More places that remember this dark history include the Rowher Japanese American Relocation Center museum in Arkansas and Seattle’s Panama Hotel (now owned by Jan Johnson), which has a display of unclaimed items from the Japanese and Japanese Americans who were forced into internment. Also in Seattle, the Wing Luke Museum has an exhibit featuring art, first-person accounts, and historic materials around the Japanese American incarceration through September of this year. Even if you miss it, though, the nation’s only pan-Asian Pacific American museum has permanent exhibits on topics including Desi American culture, Filipino American history, and the Khmer Rouge genocide in Cambodia.
5. Portland Japanese Garden in Portland, Oregon
The 12-acre Portland Japanese Garden first opened in 1967 and includes eight separate garden styles, an authentic Japanese tea house, and countless serene and beautiful spots, such as its Heavenly Falls, zig zag bridge, and Sand and Stone Garden outlook. When Nobuo Matsunaga, the former ambassador of Japan, visited in 1988, he called it “the most beautiful and authentic Japanese garden in the world outside of Japan.” Its eponymous nonprofit organization has worked to maintain this praise, opening a cultural village space in 2017 to house some of its many events and community education programs. Group tours are offered multiple times per day, and private group tours can be reserved for 15 or more.
There are a number of other Asian-inspired gardens throughout the country, but two notable gems are the Liu Fang Yuan garden located in the Huntington Library in San Marino, California, and the Korean Bell Garden in northern Virginia’s Meadowlark Botanical Gardens. Liu Fang Yang, or the Garden of Flowing Fragrance, is inspired by the 16th and 17th gardens of Suzhou and include rock features, architecture, and culturally significant flowers across its 15 acres. The Korean Bell Garden is not the largest garden at about 4 acres, but it includes the Bell of Peace and Harmony—a three-ton bell modeled after one from 702-737 A.D. and created in South Korea, making it the only bell of its kind in the U.S.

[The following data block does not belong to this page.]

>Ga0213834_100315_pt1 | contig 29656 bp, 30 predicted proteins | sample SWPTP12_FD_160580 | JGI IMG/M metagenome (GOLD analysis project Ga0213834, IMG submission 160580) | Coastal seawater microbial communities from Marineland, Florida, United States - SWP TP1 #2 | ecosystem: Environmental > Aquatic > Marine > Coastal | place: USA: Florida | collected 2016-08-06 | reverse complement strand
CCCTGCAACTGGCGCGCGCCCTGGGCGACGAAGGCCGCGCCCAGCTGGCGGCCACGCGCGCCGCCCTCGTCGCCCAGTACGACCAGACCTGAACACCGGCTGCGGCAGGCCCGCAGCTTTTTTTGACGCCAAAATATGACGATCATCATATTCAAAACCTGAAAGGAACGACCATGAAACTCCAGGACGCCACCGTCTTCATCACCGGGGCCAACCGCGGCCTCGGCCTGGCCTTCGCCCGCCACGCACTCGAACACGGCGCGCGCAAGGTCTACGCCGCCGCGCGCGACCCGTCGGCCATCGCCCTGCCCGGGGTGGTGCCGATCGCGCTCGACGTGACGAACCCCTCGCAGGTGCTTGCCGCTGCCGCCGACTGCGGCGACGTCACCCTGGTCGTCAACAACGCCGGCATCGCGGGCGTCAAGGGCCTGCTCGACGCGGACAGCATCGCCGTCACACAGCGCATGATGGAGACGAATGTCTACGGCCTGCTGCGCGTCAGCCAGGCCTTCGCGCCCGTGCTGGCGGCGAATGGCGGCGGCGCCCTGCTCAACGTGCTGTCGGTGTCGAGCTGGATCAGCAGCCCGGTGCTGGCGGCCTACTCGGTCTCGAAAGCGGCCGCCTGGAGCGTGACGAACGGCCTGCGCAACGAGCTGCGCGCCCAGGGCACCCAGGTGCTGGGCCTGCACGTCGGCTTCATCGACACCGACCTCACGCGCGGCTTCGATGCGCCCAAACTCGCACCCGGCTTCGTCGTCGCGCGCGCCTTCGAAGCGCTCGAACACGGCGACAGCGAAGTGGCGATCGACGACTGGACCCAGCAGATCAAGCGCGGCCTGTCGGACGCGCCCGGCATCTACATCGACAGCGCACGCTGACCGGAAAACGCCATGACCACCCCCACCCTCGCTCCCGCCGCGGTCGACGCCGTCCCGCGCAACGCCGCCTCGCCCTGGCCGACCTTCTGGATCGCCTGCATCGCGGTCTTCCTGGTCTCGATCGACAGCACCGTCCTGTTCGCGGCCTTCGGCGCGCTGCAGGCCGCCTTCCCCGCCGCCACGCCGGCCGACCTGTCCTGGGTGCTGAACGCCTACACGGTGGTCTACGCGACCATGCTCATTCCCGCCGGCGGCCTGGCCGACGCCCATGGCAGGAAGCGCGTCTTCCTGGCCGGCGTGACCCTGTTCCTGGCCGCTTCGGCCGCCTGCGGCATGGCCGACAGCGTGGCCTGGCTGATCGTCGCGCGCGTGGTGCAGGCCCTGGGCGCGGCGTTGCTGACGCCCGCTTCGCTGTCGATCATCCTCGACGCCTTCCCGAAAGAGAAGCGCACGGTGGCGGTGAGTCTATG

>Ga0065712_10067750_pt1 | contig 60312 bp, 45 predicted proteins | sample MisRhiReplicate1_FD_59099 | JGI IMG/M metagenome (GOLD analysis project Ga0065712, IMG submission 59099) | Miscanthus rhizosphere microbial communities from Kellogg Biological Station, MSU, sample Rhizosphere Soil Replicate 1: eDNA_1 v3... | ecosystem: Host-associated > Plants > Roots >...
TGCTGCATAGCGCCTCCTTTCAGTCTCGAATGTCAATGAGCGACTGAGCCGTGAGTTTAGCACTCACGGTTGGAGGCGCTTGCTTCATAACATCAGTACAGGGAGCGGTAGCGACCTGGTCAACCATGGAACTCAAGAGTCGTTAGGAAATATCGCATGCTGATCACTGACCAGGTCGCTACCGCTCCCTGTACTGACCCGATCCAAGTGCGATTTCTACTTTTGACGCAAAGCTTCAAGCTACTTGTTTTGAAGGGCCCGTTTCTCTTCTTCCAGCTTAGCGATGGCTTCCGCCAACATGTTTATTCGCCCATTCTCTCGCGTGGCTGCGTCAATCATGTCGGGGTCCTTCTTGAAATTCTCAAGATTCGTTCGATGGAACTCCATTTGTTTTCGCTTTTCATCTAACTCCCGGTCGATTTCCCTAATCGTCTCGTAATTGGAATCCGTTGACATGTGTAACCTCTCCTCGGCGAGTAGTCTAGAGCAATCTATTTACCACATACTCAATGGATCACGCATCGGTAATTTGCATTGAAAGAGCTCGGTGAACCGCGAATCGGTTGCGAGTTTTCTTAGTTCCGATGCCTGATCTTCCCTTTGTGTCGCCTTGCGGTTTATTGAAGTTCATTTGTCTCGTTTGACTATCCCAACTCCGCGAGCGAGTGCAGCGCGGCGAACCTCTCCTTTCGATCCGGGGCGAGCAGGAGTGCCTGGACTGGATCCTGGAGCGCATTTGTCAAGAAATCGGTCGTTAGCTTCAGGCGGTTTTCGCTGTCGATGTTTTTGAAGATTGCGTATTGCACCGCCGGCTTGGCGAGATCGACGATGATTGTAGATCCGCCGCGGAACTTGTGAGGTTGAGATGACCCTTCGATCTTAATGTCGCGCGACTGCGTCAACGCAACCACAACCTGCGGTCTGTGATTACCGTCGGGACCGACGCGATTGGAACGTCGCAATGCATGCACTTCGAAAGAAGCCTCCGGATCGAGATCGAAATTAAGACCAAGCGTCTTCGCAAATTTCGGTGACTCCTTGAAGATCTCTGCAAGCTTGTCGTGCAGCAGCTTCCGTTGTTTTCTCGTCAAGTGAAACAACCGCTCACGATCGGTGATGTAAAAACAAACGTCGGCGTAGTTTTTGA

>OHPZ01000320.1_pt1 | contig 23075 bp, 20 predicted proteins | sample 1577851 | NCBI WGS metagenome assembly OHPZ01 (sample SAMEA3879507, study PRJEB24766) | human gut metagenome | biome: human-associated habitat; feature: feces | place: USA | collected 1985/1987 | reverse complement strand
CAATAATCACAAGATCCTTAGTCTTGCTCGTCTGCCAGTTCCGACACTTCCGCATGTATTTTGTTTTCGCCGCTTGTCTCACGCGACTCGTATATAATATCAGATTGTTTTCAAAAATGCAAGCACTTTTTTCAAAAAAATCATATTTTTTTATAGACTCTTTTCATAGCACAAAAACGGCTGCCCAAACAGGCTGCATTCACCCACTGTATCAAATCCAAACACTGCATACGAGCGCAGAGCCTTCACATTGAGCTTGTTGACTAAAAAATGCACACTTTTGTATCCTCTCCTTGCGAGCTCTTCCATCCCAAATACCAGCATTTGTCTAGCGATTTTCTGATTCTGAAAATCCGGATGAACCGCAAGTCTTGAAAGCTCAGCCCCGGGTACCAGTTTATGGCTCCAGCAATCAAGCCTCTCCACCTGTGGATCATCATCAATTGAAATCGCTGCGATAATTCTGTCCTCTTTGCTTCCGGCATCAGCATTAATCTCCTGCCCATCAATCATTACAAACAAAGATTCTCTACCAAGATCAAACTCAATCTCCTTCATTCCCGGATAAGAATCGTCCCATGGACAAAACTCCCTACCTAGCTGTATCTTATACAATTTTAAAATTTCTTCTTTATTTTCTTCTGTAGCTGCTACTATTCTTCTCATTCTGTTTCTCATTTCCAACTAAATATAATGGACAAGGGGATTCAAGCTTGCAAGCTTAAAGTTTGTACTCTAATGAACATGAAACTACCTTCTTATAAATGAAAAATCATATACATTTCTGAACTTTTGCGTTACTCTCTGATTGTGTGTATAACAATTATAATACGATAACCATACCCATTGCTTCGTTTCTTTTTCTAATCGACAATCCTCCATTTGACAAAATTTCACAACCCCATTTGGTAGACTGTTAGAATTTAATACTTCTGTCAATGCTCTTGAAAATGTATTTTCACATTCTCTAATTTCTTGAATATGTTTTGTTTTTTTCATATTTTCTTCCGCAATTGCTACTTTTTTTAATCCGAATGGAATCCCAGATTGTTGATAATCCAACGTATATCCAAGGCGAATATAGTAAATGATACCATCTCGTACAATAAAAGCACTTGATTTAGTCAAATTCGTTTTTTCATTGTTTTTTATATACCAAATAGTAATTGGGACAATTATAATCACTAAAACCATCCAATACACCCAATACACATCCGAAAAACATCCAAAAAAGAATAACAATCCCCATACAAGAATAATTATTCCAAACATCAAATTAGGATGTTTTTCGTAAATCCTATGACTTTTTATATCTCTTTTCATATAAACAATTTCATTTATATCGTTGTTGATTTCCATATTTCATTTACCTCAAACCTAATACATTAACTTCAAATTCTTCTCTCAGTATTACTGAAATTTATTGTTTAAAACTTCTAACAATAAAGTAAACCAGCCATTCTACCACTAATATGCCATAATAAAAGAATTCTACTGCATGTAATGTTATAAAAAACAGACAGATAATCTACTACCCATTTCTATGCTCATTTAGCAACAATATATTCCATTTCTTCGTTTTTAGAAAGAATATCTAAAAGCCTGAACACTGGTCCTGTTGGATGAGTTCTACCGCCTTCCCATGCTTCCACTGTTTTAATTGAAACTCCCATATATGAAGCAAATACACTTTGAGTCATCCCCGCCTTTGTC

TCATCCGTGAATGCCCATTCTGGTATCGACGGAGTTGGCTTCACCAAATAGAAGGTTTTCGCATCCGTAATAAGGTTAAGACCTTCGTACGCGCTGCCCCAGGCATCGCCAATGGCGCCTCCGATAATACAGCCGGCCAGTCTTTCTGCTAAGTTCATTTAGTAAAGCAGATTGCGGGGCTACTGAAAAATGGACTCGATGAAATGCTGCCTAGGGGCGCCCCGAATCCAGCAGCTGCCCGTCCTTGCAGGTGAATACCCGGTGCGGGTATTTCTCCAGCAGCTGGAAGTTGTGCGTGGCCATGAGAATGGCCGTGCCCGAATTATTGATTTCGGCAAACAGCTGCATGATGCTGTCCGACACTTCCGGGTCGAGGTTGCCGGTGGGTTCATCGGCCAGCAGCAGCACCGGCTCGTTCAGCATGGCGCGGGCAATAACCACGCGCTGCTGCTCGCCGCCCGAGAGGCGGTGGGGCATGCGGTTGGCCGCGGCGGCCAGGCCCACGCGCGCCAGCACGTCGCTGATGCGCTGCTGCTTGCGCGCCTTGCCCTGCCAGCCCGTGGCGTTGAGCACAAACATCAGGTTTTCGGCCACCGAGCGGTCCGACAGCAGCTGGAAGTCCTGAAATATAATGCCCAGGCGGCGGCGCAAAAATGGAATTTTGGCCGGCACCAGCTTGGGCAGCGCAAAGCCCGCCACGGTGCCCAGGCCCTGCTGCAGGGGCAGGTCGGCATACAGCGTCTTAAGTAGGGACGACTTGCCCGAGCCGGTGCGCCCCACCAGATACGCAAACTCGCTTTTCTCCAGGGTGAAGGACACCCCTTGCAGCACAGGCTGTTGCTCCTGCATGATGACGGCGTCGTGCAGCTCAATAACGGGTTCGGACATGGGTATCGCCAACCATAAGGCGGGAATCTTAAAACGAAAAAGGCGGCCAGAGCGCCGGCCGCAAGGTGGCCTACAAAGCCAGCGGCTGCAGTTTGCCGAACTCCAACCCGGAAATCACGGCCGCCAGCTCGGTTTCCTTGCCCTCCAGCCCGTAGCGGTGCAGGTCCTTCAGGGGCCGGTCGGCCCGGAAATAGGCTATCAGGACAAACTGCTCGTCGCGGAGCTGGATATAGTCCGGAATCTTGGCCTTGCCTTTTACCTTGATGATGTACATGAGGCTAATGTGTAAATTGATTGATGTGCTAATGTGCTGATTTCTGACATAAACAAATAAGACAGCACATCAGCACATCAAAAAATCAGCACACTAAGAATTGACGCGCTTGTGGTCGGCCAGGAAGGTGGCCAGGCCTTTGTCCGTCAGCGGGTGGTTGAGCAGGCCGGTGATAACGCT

This round-up is does not cover so many Asian American-significant spots in the country, nor can it.
The Asian American diaspora covers about 50 ethnic groups, around 100 languages, and more than 25 million people in the United States. For instance, if you visit the Twin Cities in Minnesota, you’ll be amid one of the largest Hmong populations in the country and can stop by places like Little Mekong, Hmongtown Marketplace, and Hmong Village, which all also host periodic community celebrations or street markets. You’ll find the largest Holi festival in the country in Utah. Los Angeles’ Historic Fililpinotown, formerly known as Little Manila, is the most authentic spot in America to go on a Jeepney tour. And we haven’t even gotten to Hawaii, the Pacific islands, or Alaska yet.